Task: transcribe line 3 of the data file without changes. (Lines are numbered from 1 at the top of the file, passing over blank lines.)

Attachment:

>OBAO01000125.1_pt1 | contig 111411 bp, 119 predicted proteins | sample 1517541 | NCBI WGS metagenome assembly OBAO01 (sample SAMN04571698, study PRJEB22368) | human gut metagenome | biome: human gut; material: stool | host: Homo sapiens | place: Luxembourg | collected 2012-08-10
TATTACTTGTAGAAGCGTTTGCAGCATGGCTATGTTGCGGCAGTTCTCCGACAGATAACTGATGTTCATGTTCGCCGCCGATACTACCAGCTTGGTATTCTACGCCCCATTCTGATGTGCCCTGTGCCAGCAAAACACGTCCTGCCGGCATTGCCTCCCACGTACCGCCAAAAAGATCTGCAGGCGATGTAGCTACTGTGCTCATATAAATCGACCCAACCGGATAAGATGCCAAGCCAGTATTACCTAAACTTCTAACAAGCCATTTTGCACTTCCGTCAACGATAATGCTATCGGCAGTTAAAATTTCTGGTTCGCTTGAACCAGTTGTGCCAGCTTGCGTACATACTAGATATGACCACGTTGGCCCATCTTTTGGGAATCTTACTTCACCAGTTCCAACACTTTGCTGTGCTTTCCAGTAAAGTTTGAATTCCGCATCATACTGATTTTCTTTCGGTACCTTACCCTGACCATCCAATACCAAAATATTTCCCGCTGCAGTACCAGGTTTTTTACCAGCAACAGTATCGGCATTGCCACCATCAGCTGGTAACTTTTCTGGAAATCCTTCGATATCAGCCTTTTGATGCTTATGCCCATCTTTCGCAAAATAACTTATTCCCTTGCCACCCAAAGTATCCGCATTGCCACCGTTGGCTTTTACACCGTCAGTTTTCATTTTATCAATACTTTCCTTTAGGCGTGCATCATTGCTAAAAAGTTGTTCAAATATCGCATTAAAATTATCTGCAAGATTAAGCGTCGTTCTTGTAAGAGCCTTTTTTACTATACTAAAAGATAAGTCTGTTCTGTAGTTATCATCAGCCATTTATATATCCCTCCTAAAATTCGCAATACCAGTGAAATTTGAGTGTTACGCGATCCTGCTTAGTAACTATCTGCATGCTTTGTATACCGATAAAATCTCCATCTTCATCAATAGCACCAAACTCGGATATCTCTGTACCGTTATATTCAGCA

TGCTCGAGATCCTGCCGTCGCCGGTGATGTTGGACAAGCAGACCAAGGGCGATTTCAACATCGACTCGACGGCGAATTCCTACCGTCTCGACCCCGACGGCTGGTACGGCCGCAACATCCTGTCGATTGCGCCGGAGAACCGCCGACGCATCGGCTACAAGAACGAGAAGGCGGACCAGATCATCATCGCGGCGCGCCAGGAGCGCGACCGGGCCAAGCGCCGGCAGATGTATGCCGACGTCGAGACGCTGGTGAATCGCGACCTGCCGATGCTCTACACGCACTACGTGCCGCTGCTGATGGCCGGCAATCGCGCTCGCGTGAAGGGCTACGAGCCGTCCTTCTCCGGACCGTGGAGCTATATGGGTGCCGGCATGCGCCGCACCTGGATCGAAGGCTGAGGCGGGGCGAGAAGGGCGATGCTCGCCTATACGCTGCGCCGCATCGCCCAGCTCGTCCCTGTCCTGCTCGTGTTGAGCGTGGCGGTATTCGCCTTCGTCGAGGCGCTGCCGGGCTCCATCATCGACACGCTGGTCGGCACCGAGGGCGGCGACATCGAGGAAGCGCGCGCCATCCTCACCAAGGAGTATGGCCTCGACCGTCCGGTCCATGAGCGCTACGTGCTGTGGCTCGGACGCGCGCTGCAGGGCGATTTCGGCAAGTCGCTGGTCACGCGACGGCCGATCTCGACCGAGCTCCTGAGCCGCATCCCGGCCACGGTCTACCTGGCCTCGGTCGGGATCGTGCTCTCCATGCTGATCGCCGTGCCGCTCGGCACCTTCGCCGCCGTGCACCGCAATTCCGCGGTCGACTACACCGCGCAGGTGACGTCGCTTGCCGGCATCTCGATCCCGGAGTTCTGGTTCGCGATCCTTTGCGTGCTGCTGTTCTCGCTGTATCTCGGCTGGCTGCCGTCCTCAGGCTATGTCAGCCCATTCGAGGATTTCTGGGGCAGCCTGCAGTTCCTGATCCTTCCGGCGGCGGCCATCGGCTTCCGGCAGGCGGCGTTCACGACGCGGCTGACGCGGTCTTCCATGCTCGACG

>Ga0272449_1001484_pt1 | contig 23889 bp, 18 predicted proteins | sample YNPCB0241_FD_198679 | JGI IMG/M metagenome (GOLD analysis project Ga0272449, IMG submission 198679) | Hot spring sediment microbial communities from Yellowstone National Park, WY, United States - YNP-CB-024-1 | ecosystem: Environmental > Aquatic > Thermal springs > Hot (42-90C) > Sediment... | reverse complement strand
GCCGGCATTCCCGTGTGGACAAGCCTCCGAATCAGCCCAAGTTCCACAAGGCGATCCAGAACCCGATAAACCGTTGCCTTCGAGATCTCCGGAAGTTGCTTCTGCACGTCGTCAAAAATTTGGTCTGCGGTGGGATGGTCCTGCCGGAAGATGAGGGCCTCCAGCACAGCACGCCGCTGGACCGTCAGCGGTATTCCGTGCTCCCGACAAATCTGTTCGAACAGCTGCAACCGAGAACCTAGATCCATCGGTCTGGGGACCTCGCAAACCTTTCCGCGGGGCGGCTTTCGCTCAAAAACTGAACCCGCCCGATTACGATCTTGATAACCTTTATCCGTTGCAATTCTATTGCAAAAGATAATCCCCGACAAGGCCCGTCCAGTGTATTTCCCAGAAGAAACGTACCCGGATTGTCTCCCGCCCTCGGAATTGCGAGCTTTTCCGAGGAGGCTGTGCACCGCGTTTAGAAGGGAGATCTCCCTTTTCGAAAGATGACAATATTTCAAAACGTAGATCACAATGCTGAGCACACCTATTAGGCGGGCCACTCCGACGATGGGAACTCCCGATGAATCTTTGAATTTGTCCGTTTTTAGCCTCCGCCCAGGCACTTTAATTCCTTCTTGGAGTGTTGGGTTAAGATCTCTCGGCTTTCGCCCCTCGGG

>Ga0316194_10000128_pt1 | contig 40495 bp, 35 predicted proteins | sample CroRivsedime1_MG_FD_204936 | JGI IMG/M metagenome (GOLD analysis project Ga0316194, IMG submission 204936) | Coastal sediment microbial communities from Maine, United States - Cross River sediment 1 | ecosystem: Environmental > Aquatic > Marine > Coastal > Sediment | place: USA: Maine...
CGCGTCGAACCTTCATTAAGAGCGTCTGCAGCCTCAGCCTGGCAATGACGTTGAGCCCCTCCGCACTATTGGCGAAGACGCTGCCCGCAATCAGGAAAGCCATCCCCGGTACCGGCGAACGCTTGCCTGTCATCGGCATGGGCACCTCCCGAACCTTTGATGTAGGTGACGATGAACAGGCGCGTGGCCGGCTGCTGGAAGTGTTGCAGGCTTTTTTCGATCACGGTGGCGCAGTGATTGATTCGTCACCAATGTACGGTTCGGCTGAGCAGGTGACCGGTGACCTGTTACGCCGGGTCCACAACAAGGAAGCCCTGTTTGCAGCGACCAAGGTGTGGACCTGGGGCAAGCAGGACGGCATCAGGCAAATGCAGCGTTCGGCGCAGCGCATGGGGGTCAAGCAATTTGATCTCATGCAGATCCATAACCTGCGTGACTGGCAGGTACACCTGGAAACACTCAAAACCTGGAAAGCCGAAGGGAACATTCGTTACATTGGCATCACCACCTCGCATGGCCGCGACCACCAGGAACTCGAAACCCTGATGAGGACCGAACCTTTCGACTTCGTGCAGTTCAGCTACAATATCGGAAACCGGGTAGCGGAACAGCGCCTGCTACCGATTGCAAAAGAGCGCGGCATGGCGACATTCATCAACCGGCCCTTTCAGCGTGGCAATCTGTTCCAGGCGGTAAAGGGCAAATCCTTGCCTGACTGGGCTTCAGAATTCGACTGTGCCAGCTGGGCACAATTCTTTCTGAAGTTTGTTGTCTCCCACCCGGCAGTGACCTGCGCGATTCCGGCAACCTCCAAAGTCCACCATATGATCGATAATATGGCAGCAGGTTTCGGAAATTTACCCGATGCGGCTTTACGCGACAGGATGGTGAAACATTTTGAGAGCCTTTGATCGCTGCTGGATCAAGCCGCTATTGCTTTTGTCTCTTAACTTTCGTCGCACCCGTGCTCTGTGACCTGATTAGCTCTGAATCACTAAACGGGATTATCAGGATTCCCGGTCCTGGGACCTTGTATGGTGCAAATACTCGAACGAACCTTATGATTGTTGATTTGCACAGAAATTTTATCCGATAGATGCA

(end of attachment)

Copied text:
TGCTCGAGATCCTGCCGTCGCCGGTGATGTTGGACAAGCAGACCAAGGGCGATTTCAACATCGACTCGACGGCGAATTCCTACCGTCTCGACCCCGACGGCTGGTACGGCCGCAACATCCTGTCGATTGCGCCGGAGAACCGCCGACGCATCGGCTACAAGAACGAGAAGGCGGACCAGATCATCATCGCGGCGCGCCAGGAGCGCGACCGGGCCAAGCGCCGGCAGATGTATGCCGACGTCGAGACGCTGGTGAATCGCGACCTGCCGATGCTCTACACGCACTACGTGCCGCTGCTGATGGCCGGCAATCGCGCTCGCGTGAAGGGCTACGAGCCGTCCTTCTCCGGACCGTGGAGCTATATGGGTGCCGGCATGCGCCGCACCTGGATCGAAGGCTGAGGCGGGGCGAGAAGGGCGATGCTCGCCTATACGCTGCGCCGCATCGCCCAGCTCGTCCCTGTCCTGCTCGTGTTGAGCGTGGCGGTATTCGCCTTCGTCGAGGCGCTGCCGGGCTCCATCATCGACACGCTGGTCGGCACCGAGGGCGGCGACATCGAGGAAGCGCGCGCCATCCTCACCAAGGAGTATGGCCTCGACCGTCCGGTCCATGAGCGCTACGTGCTGTGGCTCGGACGCGCGCTGCAGGGCGATTTCGGCAAGTCGCTGGTCACGCGACGGCCGATCTCGACCGAGCTCCTGAGCCGCATCCCGGCCACGGTCTACCTGGCCTCGGTCGGGATCGTGCTCTCCATGCTGATCGCCGTGCCGCTCGGCACCTTCGCCGCCGTGCACCGCAATTCCGCGGTCGACTACACCGCGCAGGTGACGTCGCTTGCCGGCATCTCGATCCCGGAGTTCTGGTTCGCGATCCTTTGCGTGCTGCTGTTCTCGCTGTATCTCGGCTGGCTGCCGTCCTCAGGCTATGTCAGCCCATTCGAGGATTTCTGGGGCAGCCTGCAGTTCCTGATCCTTCCGGCGGCGGCCATCGGCTTCCGGCAGGCGGCGTTCACGACGCGGCTGACGCGGTCTTCCATGCTCGACG